Publisher Chris Strunk began executing the KPA playbook after the city council in Bel Aire voted earlier this year to move the municipality’s notices from his weekly — Ark Valley News, where they had been published for 17 years — to the City of Bel Aire website. He collected and certified the signatures necessary to authorize a special election, and on Oct. 19, he filed the petition with the city clerk. The process mandated by the state constitution requires the city to hold the election within 90 days of that filing or in conjunction with its next regularly scheduled election in August 2024. It also has the option to rescind the ordinance and continue to publish its notices in the Ark Valley News. The city council plans to vote on the matter at its next meeting, which is scheduled to be held today.

Strunk told us he didn’t know what to expect when he set up a table in a park near City Hall to collect signatures, and he was surprised and gratified by the support his paper received from the community. Several readers of the Ark Valley News and its sister publication, the free monthly Bel Aire Breeze (, were so fired up about the issue they volunteered to collect signatures on their own. Strunk says about 60% of the signatures required under the constitution were ultimately gathered by those volunteers.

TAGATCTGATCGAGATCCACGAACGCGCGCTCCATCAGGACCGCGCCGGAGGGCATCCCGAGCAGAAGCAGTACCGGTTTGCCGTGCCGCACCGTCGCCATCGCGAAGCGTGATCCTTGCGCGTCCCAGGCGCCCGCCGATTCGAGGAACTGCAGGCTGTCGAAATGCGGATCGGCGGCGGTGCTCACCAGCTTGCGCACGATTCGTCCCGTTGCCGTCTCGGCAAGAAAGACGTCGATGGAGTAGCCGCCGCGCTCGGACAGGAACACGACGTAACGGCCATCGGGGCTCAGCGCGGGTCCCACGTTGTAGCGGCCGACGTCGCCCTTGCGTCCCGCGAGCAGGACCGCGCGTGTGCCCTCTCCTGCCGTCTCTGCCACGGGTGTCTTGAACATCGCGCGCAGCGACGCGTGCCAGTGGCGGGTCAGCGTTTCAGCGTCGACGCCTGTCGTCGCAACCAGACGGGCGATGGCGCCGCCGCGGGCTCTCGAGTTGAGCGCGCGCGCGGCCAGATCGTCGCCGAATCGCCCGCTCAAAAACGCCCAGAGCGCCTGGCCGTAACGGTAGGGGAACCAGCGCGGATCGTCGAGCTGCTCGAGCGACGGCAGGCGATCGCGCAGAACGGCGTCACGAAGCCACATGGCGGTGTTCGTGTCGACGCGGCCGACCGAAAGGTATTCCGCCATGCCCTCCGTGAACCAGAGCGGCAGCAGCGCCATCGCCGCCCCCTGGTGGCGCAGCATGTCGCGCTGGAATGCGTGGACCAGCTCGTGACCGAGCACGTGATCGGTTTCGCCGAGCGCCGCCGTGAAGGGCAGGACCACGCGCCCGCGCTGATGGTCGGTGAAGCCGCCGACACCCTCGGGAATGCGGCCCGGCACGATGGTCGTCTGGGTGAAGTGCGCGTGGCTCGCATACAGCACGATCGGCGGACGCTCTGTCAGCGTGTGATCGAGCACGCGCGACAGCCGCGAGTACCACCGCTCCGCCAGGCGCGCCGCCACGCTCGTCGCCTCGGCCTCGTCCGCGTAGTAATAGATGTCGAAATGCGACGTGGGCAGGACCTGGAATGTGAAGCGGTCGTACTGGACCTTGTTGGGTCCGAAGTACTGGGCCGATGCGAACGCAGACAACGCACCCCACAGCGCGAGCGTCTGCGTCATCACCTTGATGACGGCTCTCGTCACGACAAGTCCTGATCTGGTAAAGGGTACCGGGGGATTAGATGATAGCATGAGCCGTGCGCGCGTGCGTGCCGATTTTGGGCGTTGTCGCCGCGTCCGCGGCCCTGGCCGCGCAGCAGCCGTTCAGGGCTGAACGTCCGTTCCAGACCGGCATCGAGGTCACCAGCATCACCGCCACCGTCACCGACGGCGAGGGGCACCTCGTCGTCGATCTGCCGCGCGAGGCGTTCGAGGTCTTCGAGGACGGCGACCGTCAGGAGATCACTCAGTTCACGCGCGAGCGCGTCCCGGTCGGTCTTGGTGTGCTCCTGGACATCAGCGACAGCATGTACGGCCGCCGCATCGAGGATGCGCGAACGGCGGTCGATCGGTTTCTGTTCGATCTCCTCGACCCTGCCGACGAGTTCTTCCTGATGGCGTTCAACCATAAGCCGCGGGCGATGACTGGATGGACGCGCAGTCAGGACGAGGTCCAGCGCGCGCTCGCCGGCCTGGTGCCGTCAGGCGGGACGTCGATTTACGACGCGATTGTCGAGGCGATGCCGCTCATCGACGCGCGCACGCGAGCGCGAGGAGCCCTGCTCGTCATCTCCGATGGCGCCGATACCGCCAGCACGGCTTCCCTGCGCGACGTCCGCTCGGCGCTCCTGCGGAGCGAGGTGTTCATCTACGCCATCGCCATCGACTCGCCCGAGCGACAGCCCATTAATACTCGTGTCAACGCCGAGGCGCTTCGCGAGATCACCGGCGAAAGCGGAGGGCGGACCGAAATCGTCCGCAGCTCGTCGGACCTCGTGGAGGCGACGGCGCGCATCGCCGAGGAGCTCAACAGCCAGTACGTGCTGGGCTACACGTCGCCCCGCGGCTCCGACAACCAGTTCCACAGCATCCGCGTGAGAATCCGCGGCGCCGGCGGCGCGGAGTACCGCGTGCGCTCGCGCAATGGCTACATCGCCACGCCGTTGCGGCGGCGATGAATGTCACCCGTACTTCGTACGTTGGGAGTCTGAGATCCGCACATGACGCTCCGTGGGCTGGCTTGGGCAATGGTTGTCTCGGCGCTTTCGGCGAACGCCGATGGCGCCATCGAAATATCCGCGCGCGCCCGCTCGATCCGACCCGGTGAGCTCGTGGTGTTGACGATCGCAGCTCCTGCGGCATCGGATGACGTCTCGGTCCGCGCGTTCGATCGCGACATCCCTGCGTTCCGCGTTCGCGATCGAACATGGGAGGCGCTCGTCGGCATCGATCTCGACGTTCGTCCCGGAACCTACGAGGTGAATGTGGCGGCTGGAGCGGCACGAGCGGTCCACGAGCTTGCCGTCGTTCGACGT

“When you talk to readers, they tell you they want government accountability, and they believe the publication process is part of that accountability,” says Strunk. “It was an amazing experience to feel that kinship with readers. They feel the same obligation we feel in terms of holding the government accountable.”

Bradbury says several other cities have also approved charter ordinances to allow them to publish notices on their own websites, including Hays (, Dodge City, Hillsboro and Hesston, which Rep. Owens represents. She says Kansas Publishing Venture owner Joey Young recently learned his effort to bring the issue to a vote in Hesston has succeeded and that the Marion County Record is leading the charge to do the same in Hillsboro. (The Record made national news ( this summer when its office was raided by local police.)